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Michigan copies GI Bill benefits for civilians as calls increase for expanding the program beyond the military

Leo Shane III

Michigan copies GI Bill benefits for civilians as calls increase for expanding the program beyond the military
Another prominent public policy voice called for an expansion of the popular GI Bill education program beyond military members in light of the recent coronavirus outbreak, as Michigan leaders have already moved to copy the program for health workers and other frontline responders.

Last month, political analyst Hugh Hewitt suggested that extending veterans education benefits to hospital staffers and other medical personnel facing extreme working conditions would be a way to reward their service, and reported that the idea is “on the president’s mind.”

On Monday, officials from the Carnegie Endowment for International Peace said the idea should be used to help encourage more public service needed to stabilize the country in the wake of the pandemic.

“The pandemic experience ought to lead to new national service programs, a public-health reserve corps, for example, and a similar disaster-relief initiative to cope with the harsh realities of a changing climate,” wrote William Burns, president of the group.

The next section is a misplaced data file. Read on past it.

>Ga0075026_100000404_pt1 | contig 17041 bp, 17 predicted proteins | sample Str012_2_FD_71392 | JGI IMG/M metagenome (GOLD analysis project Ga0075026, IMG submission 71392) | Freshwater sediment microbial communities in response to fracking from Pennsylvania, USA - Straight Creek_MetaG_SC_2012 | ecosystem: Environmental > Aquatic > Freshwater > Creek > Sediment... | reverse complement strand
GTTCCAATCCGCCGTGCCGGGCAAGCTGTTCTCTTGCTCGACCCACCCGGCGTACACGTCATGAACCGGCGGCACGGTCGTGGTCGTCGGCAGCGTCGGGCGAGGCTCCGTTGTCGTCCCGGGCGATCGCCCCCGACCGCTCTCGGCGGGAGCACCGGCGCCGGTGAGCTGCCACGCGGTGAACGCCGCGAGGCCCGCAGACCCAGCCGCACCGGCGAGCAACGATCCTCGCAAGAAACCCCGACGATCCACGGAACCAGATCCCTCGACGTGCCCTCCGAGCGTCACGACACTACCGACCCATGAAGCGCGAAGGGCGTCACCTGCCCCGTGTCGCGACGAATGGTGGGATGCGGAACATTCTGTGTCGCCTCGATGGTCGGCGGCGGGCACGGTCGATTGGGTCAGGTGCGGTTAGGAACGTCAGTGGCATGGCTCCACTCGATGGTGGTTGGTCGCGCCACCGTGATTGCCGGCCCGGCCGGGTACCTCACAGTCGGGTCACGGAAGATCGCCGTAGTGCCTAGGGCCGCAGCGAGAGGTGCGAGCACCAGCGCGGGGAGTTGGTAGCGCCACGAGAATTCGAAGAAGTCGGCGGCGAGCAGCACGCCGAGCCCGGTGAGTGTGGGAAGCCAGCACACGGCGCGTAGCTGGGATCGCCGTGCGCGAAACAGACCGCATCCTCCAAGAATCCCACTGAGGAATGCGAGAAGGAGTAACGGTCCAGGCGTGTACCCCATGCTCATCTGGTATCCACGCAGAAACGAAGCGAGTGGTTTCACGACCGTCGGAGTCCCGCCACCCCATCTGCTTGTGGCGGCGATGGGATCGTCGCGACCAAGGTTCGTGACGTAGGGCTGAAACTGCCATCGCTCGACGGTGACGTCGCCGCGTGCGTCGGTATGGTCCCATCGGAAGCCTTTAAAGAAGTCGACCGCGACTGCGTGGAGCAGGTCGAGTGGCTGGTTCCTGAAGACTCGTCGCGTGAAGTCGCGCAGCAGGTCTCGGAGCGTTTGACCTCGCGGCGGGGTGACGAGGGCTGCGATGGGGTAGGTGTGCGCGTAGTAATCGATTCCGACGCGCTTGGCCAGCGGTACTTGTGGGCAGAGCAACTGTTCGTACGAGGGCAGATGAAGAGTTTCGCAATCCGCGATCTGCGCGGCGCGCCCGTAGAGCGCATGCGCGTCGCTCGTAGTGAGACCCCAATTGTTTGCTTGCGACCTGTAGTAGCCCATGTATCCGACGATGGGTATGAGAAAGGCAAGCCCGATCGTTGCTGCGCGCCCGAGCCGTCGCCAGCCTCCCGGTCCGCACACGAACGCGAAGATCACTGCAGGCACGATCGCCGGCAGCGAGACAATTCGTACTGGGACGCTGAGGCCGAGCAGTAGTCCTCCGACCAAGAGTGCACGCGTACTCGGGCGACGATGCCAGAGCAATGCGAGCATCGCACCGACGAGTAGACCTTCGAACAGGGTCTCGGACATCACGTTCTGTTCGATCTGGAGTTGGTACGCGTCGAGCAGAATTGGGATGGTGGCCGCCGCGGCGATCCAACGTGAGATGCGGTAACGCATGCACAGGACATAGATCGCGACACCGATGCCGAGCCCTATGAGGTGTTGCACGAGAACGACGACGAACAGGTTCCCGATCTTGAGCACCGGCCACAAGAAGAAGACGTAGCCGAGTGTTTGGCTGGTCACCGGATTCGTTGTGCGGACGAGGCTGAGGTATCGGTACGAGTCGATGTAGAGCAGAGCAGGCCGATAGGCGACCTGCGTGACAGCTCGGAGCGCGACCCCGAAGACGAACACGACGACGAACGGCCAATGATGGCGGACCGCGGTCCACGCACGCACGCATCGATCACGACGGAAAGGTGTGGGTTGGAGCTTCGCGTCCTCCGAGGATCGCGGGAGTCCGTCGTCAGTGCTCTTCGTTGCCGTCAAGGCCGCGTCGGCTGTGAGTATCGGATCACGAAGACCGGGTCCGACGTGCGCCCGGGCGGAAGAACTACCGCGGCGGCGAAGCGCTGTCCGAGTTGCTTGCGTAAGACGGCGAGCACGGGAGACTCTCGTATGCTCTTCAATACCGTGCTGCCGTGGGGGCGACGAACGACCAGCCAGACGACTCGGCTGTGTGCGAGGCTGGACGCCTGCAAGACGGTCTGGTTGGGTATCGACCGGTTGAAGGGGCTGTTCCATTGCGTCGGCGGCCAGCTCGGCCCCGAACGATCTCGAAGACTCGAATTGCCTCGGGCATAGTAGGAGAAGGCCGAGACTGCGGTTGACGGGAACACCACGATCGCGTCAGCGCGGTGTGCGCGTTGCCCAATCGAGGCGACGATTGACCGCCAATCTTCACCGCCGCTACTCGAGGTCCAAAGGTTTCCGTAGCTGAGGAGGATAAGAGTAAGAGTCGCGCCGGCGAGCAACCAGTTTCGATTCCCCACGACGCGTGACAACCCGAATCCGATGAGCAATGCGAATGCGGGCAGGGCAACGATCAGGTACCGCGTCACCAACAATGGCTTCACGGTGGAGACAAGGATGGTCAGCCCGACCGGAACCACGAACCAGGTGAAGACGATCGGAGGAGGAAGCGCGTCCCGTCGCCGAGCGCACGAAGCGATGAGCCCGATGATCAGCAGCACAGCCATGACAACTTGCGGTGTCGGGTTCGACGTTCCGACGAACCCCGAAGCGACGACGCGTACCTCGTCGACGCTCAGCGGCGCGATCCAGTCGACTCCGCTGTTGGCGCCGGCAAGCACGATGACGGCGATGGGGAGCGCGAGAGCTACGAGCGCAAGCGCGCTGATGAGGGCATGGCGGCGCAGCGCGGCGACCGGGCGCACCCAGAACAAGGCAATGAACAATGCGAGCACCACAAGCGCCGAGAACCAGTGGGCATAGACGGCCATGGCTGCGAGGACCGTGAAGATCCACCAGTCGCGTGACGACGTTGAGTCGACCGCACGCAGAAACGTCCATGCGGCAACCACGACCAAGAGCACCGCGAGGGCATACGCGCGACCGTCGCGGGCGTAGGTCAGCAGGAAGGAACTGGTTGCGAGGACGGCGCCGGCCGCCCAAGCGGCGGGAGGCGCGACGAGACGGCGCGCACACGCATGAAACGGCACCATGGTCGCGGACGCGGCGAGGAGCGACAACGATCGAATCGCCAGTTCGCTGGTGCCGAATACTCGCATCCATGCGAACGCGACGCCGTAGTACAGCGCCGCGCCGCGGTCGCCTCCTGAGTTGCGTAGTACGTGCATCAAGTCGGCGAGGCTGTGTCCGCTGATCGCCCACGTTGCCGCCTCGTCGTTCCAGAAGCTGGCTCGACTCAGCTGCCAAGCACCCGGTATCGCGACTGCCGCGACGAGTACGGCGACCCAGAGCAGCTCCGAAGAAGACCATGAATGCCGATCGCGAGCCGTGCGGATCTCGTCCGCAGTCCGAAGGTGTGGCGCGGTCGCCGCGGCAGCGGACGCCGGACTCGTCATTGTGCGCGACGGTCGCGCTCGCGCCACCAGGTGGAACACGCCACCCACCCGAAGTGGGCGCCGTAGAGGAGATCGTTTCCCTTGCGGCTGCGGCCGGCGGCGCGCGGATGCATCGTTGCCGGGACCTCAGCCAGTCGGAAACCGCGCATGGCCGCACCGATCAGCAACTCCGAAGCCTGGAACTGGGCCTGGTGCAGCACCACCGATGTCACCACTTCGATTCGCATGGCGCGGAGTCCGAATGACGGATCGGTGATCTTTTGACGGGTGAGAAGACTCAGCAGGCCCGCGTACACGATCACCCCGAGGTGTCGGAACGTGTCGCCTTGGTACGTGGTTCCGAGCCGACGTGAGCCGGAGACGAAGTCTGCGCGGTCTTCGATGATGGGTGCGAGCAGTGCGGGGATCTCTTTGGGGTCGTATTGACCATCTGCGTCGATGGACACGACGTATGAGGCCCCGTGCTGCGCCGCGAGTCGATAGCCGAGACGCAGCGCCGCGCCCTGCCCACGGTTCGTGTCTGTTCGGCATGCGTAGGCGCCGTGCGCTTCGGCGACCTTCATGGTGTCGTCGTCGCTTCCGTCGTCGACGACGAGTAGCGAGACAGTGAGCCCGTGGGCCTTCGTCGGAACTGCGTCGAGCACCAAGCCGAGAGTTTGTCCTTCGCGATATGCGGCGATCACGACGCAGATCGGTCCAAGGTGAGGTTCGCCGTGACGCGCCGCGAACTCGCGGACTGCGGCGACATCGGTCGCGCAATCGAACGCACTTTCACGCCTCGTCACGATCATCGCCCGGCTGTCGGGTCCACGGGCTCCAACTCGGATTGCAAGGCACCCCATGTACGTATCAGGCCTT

“(Incentives for service) could include an array of educational and economic benefits: greater loan repayment or tuition assistance; GI Bill–like programs, based on the length of committed public service; and ROTC or JROTC-like programs to promote interest in civilian service.”

Burns’ commentary comes less than a week after Michigan Gov. Gretchen Whitmer announced a new “Futures for Frontliners" initiative, grating tuition-free college classes to medical workers, grocery store employees and those protecting public safety.

Specifics of how the program will work were not unveiled, but officials said the idea was inspired by the existing military GI Bill program.

The most popular military education benefit in use today is the Post-9/11 GI Bill program, put in place in 2010 in response to criticism that the traditional Montgomery GI Bill benefits had not kept pace with cost of higher education.

The post-9/11 GI Bill grants 36 months of housing stipends and tuition equal to the cost of the most expensive state university where the recipient lives. The total value can exceed more than $100,000, depending on where students are located.

To qualify for full benefits, servicemembers must serve in the active-duty ranks for at least three years or be wounded in combat before reaching that service level. National Guard troops and Reservists who serve on active duty for at least 30 days can qualify for partial benefits.

The Department of Veterans Affairs made more than $11 billion in veterans education payments in fiscal 2018.

White House officials have not publicly commented on the idea of expanding GI Bill programs to non-military members or copying the program for other public servants.


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